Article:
North Korea’s first smart phone has shades of Big Brother about it. Korean leader, Kim Jong-un revealed the phone, the Arirang, at North Korea’s may 11th.
Tellingly he was accompanied the Korean Worker’s Party propaganda chief, which rather suggests North Korea views the new phone as a perfect conduit for delivering government sponsored news to the population.
But the Arirang, which is apparently a customised Android phone made to order for the Korean government in China, is a break-through of sorts.
To date North Korea has restricted mobile phones, to ensure they cannot access the internet, and can only be used within the country.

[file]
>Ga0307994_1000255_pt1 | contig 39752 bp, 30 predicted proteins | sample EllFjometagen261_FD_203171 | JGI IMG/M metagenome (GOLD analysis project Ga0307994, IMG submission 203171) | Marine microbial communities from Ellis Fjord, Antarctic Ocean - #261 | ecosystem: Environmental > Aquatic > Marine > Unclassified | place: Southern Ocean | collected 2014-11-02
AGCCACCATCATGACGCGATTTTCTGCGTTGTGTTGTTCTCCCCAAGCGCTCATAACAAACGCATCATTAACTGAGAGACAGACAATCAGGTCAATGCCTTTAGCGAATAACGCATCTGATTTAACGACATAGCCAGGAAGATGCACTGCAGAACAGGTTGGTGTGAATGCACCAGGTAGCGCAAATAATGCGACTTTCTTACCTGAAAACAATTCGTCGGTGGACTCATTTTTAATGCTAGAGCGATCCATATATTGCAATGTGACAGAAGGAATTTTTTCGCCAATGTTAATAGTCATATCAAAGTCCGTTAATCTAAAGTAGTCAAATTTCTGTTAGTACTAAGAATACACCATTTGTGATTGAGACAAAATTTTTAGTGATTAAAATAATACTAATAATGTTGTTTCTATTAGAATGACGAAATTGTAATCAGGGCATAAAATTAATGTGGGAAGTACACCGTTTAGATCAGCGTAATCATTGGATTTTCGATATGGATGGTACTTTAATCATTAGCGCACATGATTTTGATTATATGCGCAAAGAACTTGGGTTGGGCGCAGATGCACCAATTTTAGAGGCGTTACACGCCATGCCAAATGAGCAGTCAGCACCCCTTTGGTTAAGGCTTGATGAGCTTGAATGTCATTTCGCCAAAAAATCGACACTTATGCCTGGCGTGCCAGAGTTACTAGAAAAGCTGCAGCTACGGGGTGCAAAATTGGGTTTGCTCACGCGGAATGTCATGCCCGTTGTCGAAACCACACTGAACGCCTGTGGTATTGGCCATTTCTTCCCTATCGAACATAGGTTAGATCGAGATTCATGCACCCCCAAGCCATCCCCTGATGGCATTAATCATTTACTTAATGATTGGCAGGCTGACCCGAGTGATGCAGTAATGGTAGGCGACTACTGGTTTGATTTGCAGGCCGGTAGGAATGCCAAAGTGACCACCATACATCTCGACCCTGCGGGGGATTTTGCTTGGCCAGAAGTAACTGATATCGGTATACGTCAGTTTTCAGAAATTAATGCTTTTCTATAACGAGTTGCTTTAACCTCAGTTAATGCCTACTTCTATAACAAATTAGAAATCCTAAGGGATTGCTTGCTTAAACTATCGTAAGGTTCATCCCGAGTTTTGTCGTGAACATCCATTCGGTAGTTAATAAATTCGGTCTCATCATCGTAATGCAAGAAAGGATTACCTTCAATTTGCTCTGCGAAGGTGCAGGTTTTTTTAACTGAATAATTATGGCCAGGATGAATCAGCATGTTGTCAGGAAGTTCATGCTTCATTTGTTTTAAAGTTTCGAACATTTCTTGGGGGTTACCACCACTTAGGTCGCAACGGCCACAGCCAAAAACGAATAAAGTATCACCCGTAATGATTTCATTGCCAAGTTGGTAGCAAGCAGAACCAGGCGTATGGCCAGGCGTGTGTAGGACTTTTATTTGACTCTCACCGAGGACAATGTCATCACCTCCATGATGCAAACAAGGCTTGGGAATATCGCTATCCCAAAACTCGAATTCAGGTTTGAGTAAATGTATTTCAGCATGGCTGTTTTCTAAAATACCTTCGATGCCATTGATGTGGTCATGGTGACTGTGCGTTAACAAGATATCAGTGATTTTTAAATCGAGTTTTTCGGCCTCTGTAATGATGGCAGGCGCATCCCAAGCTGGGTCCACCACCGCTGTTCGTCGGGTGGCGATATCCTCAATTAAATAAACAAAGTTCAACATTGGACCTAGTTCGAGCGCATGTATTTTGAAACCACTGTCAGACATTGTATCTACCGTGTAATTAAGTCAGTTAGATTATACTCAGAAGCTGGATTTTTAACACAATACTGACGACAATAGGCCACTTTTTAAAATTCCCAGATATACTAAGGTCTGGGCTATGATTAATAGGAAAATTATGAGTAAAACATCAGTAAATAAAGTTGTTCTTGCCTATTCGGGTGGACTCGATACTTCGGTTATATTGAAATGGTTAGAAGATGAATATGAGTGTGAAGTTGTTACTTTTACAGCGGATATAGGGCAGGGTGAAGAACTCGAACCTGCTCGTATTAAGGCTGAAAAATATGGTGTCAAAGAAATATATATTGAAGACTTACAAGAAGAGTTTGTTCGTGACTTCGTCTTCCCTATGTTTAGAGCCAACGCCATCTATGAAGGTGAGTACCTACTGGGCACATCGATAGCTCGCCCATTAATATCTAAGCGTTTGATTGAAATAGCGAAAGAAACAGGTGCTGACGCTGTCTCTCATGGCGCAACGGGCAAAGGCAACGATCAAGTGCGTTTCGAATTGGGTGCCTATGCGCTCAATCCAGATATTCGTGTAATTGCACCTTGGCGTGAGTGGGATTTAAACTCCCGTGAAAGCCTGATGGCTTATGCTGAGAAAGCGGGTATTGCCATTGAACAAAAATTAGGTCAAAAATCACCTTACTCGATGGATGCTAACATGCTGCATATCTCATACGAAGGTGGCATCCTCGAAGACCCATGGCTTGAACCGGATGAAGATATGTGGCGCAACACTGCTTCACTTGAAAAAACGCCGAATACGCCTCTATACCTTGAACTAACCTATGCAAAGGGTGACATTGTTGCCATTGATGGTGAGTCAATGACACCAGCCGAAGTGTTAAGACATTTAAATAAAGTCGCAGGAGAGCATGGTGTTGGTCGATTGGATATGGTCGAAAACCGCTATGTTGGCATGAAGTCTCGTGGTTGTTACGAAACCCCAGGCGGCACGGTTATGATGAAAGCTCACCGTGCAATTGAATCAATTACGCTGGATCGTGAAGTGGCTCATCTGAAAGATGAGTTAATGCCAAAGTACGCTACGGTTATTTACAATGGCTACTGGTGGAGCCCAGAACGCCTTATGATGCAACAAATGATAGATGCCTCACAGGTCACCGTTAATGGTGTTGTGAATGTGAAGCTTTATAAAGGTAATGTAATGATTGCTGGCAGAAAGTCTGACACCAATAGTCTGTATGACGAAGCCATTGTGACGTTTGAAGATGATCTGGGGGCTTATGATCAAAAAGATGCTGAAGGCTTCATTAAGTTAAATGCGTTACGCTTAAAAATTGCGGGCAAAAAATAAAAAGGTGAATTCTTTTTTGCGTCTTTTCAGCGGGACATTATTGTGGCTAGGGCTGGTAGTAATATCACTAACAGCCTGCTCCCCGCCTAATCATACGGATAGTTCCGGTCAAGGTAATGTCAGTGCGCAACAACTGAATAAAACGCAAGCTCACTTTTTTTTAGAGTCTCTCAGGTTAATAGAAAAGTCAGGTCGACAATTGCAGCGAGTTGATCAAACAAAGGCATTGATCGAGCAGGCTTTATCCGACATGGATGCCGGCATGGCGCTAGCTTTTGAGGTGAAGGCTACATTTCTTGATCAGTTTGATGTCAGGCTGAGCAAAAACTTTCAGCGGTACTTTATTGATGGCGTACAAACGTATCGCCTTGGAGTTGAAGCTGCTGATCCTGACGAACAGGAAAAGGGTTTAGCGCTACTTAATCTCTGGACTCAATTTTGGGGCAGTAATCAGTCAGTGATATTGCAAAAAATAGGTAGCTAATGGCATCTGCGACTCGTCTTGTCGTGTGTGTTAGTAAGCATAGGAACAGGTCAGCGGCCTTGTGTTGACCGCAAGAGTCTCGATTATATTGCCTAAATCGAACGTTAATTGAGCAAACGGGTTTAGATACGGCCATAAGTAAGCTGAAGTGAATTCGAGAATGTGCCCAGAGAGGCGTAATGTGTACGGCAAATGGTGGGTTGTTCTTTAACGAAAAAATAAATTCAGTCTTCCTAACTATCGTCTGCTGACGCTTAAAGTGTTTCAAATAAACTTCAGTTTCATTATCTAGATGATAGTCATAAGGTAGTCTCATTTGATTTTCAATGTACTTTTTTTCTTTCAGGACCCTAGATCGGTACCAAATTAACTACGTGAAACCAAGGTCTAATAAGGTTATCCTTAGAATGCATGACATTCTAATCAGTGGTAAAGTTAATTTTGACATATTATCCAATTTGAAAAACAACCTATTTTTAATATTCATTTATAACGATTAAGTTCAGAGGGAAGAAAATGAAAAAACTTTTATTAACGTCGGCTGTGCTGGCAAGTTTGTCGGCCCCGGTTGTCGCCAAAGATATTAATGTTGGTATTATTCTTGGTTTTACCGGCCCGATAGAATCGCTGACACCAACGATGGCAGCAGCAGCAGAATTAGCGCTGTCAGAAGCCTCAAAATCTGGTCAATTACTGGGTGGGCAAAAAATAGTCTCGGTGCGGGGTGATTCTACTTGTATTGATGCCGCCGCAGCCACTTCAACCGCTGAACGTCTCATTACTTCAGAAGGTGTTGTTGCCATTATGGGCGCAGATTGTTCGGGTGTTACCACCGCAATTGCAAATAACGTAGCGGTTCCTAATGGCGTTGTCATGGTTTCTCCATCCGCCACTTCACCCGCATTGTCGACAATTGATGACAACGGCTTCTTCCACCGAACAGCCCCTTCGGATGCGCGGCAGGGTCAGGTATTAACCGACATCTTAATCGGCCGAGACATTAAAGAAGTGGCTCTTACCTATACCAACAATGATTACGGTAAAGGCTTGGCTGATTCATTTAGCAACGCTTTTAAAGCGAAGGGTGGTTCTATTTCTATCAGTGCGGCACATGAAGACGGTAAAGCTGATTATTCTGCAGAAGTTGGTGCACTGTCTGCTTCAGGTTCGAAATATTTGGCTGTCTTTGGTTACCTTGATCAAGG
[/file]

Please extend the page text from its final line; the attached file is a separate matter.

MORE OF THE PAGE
Not that that has stopped many North Koreans, particularly those living near the border, using illegally owned foreign to contact people abroad.
Owning a foreign phone is a serious criminal offence, but the North Koreans are nothing if not ingenious at evading detection.
As one North Korean told researchers back in 2010: “In order to make sure the mobile phone frequencies are not being tracked, I would fill up a washbasin with water and put the lid of a rice cooker over my head while I made a phone call,”